particularly in Britain where despite the success of messrs Wnek and

Gosper, we probably do still regard Euro as a French network. But

notably it has been achieved without being a major Procter & Gamble

(Euro’s Jordan McGrath is on the roster), Unilever or Colgate agency,

nor GM, Ford or Daimler-Chrysler.



Surely this is a limit to Euro’s potential growth?



Mr Mellow is ready for such questions, pointing out that none of the

major P&G agencies is in the top five globally - a fact about which P&G

is concerned.



’It’s a view I understand but I think it’s very backward-looking. The

companies you name are very important and will continue to be so. But

when we look at our growth and the major clients of the new century, you

have to ask what will those categories be in the future? Perhaps FMCG,

but I’m not sure?



’Pharmaceuticals companies, technology companies, telecommunications

companies and luxury brands will definitely be there,’ he continues.

’They are categories that from a socio-dynamic standpoint have the tide

going with them. Look at how pharmaceuticals have embraced the internet

compared with FMCG. You definitely need to have clients in the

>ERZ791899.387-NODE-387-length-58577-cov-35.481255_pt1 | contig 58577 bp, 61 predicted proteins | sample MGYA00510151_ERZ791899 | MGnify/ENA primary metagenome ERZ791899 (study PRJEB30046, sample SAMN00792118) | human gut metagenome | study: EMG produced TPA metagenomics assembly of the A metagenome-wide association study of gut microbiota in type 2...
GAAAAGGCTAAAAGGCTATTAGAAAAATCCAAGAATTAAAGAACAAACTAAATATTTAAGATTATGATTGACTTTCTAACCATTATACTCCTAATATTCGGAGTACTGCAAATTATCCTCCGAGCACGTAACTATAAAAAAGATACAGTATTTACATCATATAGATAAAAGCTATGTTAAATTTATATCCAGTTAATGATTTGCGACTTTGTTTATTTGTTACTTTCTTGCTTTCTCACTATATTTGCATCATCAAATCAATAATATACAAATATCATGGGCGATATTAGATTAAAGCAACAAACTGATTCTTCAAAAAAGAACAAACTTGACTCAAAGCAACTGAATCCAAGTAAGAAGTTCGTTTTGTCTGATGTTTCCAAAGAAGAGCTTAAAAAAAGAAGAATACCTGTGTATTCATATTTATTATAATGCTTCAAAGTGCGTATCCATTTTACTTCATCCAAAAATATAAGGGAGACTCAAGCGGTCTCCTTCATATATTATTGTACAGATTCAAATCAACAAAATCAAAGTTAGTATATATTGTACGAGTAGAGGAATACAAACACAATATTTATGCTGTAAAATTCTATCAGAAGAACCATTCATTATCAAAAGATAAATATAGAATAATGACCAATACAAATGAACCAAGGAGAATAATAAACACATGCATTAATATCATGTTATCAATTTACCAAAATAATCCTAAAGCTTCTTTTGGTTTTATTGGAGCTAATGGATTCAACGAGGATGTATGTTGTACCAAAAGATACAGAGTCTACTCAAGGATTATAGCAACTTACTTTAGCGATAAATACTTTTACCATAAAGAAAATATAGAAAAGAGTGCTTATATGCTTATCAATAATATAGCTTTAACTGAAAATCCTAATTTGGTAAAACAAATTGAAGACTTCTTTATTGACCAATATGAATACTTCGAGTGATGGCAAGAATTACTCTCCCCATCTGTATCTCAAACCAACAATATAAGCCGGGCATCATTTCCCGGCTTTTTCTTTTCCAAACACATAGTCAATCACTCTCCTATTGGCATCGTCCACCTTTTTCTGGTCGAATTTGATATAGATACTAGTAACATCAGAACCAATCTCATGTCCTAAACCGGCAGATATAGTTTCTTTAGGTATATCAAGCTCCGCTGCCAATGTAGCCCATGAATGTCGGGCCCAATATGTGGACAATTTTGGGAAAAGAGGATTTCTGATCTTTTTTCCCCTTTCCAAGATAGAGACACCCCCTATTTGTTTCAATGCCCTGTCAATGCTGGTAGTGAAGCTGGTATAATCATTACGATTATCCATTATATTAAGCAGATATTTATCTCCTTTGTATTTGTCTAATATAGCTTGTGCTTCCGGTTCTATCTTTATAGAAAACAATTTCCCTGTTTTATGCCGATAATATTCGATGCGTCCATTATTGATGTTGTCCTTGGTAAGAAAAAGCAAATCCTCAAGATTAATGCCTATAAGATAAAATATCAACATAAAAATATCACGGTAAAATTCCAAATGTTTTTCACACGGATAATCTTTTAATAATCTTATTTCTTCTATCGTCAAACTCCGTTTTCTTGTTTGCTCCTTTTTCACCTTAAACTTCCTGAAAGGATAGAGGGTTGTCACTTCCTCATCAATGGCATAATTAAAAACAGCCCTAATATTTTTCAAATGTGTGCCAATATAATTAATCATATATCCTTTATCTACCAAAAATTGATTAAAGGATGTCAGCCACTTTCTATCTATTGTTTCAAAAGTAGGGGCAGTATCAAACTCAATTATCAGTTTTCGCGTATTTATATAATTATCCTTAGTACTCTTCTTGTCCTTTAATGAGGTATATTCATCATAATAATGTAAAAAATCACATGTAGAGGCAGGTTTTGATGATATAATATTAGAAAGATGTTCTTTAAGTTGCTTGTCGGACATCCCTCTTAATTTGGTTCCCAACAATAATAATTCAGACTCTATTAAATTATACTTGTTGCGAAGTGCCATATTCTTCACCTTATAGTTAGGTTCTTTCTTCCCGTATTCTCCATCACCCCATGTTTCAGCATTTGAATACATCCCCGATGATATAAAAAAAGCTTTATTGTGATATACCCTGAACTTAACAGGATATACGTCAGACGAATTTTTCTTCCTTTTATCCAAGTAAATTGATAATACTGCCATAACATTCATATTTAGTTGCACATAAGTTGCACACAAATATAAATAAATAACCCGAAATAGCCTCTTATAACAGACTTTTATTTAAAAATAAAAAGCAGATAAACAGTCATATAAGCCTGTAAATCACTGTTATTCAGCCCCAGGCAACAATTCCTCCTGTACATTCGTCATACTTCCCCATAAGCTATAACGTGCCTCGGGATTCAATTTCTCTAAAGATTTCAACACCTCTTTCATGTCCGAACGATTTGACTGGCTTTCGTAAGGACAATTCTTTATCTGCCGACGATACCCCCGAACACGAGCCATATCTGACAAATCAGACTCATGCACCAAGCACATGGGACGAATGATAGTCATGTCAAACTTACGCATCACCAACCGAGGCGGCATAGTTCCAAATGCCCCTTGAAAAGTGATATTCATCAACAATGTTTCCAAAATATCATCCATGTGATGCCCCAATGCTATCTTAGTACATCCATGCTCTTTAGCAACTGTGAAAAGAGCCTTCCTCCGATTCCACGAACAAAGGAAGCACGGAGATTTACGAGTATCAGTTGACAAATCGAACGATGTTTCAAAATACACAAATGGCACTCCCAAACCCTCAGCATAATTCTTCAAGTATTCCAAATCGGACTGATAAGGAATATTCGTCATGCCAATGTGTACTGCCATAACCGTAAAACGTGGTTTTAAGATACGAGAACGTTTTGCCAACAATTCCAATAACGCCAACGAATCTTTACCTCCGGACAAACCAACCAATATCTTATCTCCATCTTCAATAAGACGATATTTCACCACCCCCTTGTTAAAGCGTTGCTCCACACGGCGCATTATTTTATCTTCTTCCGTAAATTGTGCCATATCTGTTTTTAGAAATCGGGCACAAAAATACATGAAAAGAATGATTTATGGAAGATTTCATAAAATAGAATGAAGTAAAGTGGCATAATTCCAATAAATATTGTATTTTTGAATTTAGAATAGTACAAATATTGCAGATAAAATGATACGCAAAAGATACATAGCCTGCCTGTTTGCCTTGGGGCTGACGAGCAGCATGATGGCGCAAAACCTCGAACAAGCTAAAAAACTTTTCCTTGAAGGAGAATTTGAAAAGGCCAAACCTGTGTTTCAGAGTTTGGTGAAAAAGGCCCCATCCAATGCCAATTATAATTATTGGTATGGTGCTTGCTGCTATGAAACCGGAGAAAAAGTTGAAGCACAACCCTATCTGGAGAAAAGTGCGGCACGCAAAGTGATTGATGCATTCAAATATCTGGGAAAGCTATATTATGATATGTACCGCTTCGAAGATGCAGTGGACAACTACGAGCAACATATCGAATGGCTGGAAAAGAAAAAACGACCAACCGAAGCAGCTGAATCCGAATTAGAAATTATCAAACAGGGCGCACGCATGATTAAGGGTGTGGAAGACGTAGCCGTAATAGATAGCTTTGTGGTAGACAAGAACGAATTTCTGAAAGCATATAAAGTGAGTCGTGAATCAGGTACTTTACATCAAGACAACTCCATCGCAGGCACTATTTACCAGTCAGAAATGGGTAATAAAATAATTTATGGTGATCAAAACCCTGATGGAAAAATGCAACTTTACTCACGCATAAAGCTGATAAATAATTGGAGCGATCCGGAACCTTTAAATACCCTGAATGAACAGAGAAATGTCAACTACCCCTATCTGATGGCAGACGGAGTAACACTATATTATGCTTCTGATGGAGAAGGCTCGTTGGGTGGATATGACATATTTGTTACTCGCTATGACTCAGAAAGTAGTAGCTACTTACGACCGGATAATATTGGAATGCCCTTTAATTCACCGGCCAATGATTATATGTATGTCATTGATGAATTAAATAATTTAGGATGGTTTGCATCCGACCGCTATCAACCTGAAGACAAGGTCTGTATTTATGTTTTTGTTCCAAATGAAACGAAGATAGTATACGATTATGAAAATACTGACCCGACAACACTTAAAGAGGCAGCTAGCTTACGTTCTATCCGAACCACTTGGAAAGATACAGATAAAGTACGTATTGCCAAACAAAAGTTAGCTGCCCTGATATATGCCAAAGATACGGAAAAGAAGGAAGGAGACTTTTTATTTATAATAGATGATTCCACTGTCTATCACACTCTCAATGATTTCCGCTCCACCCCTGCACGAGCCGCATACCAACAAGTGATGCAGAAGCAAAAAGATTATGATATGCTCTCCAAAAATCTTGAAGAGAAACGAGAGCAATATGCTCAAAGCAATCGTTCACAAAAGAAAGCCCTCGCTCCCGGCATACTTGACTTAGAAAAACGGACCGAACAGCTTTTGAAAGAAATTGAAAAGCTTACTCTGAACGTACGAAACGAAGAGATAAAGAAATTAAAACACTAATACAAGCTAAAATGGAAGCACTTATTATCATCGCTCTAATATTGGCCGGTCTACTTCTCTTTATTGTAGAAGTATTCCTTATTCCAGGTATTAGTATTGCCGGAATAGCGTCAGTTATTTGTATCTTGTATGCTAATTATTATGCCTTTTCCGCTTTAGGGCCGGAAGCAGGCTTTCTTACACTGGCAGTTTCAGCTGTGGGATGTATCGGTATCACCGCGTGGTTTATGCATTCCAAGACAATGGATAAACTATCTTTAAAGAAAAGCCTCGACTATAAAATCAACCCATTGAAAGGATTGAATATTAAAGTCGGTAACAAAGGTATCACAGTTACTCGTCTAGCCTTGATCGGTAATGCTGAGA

categories I’ve just talked about in order to be successful. I mean

global clients, not local.’



In the light of AOL’s merger with Time Warner, and Vodafone’s moves

towards bringing the internet to mobile phones, who are these clients on

which Euro’s future is predicated? It’s an impressive roll call.



MCI Worldcom (mostly in the US), Intel, Microsoft, Nasdaq, and Philips

head the tech list; LVMH is the luxury client; while Bristol-Myers

Squibb, SmithKline Beecham and Bayer, Rhone Poulenc and Glaxo Wellcome

fit the pharmaceuticals prescription. Meanwhile, we should not overlook

more traditional clients such as Peugeot-Citroen, Sara Lee, Kraft,

L’Oreal, Nestle and Danone.



So does Schmetterer believe that the MCIs of the world will be the

future P&Gs? He is extremely confident.



’Yeah, and we deal with lots of telecommunications companies. Part of

this growth is the freeing up of the de-regulation of media and telecoms

around the world. Fifty per cent of the people on earth still have not

made a phone call. The sociological impact of mobile telephony is